L-R: Jessica Brumley, Gary Foster
Cura personalis. Georgetown University’s tradition in health care of “caring for the whole person”—an individual’s total physical, emotional, social, and spiritual health—resonates through every aspect of the School of Nursing & Health Studies’ (NHS) online Nursing@Georgetown programs. This tradition applies not only to how Nursing@Georgetown students are educated to care for their patients, but also to how preceptors work with students in their clinical placements all around the country.
As the experienced practitioners who supervise students at clinical placement sites and facilitate their application of theory into practice, preceptors are an indispensable part of student learning in Nursing@Georgetown, which celebrates its 10th anniversary this year. To date, over 1,600 students have graduated from the online program with a 98% board passage rate. In total, they’ve also clocked over one million clinical hours at placement sites across the country, and they’ve delivered over 10,000 babies. So in my role as 2U’s senior vice president of placement, I witness inspiring examples of preceptors’ impact every day.
The preceptors, whom we help NHS identify, select, and secure, possess a strong passion for teaching, learning, service, and a desire to both “give back” and propel their profession forward. Their unwavering commitment to students truly enables 2U to double down on our mission: They help us not only eliminate the back row in education but also eliminate gaps in American health care—particularly for women, people of color, LGBT individuals, families in poverty, and others in need.
To showcase the influential role that preceptors play, we connected with two preceptors who have each mentored several Nursing@Georgetown students over the years: Jessica Brumley, a Certified Nurse Midwife (CNM) and the director of the Division of Midwifery for University of South Florida (USF) at Tampa General Hospital, and Gary Foster, a Family Nurse Practitioner (FNP) and the director of clinical operations at Agape Clinic in Dallas, Texas, who is also an Air Force veteran and a 2015 graduate of Nursing@Georgetown. Read on to learn why they became preceptors, how their practice adds value to the learning experience, and how their appreciation for Nursing@Georgetown students speaks to the program’s commitment to quality.
What compelled you to become a preceptor?
Jessica Brumley (JB): I serve on the board of the American College of Nurse-Midwives. We constantly talk about how the country needs more midwives, but the biggest barrier is a lack of clinical placement sites dedicated to midwifery education. I want to make sure midwives have quality hands-on learning experiences and that they’re inspired to become preceptors down the road. As a preceptor at USF, I get to work with everyone at the hospital, which helps remove this sense of “us vs. them,” nurses and midwives vs. physicians. Preceptors are the bridge; we’re the role models showing everyone how to build collegial relationships, speak the language of respect and teamwork but also autonomy, and help support more team-based care in the future.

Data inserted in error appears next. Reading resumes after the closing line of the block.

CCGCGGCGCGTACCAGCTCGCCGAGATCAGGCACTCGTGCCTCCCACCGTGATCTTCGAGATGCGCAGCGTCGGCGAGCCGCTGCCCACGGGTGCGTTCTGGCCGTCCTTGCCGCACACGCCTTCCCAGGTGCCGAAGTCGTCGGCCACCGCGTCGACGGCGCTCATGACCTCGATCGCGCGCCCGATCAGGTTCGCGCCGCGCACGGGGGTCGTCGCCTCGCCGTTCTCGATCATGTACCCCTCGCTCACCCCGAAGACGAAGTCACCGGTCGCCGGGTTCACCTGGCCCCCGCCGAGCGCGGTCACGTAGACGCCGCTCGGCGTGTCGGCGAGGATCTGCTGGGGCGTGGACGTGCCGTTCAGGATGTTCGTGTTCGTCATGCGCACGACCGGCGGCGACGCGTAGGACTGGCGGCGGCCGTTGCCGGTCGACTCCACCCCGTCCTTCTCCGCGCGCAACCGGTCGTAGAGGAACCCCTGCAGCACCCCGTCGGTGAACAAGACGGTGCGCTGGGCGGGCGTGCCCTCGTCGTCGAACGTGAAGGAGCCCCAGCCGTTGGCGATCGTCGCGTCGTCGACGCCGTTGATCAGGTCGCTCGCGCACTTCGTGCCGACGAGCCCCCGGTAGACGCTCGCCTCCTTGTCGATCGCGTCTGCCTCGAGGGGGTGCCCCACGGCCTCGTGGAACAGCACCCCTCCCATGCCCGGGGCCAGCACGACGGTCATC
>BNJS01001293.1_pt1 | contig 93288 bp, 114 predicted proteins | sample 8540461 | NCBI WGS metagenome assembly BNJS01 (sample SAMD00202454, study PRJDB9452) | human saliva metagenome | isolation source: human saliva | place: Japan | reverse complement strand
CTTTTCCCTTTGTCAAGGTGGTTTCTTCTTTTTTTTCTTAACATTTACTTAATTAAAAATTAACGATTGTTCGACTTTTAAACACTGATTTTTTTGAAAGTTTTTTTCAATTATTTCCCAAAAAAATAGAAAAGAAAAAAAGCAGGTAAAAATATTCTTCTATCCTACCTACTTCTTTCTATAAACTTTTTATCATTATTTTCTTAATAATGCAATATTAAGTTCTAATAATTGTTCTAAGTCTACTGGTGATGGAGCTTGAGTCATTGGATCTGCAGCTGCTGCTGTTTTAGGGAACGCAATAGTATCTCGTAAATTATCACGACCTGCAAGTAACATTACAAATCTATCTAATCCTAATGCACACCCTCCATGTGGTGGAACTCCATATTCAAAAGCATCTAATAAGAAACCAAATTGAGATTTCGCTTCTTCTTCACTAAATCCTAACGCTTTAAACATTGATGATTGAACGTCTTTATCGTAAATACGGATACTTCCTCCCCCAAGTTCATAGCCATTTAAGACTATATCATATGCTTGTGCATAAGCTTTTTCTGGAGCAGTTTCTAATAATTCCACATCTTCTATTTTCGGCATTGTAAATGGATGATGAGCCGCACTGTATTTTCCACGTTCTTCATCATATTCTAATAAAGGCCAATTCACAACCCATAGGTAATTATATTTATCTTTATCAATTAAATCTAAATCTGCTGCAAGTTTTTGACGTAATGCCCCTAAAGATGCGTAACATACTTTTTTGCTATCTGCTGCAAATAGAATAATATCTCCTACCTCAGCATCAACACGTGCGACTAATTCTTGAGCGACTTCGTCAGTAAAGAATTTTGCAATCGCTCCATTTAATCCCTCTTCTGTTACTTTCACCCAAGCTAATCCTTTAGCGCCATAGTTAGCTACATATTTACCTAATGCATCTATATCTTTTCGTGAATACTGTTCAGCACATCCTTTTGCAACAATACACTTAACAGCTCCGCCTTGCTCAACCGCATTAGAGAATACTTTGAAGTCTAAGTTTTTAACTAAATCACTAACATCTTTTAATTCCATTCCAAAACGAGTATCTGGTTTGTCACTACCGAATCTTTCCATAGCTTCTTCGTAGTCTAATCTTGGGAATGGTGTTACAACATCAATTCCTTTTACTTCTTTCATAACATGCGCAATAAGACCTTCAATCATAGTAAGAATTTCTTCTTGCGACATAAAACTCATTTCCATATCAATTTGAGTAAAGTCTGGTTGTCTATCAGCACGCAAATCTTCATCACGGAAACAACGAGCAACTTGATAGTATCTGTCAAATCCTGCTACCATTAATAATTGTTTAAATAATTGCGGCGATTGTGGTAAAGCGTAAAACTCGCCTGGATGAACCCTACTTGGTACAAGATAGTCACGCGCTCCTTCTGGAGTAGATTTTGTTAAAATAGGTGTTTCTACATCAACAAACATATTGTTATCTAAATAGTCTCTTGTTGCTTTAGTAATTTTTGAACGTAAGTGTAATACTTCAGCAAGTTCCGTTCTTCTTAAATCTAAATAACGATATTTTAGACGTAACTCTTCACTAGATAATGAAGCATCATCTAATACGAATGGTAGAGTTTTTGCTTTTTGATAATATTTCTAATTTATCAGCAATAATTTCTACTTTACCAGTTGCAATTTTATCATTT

Gary Foster (GF). Throughout my entire nursing career, I was essentially doing the work of a preceptor—teaching, mentoring, and advising—so it was a natural choice. Becoming clinic director allowed me the opportunity to formally take on the role of a preceptor and bring on more Georgetown students so that they can benefit from what we see at Agape. There’s a need for nurses to experience the patient population we work with here, mostly undocumented immigrants and the working poor. Because we’re a free clinic, 100% paid by private and corporate donations, we’re a very unique placement option. That’s why I was drawn here in the first place.
We have these wonderful collaborative physician partnerships that help everyone learn from each other. Plus, we get a good sense of students’ strengths and weaknesses to be able to play to their gifts and work on areas needing more attention.— Jessica Brumley, CNM and director of the Division of Midwifery, University of Southern Florida
How does your clinical placement experience add value for students?
JB: USF serves all kinds of patients, so it’s a great opportunity for students to get a lot of in-depth midwifery training. Ethnically and economically, the range is extremely diverse. We serve low-risk patients having a normal, healthy birth but also high-risk patients who need every intervention under the sun. Since we’re an academic medical center, it’s a very interprofessional practice. We educate students to be midwives, OB-GYNs, doctors, and PAs, so we have these wonderful collaborative physician partnerships that help everyone learn from each other. Since two or three of us work with the same student, there’s more scheduling flexibility and continuity over time. Plus, we get a good sense of their strengths and weaknesses to be able to play to their gifts and work on areas needing more attention.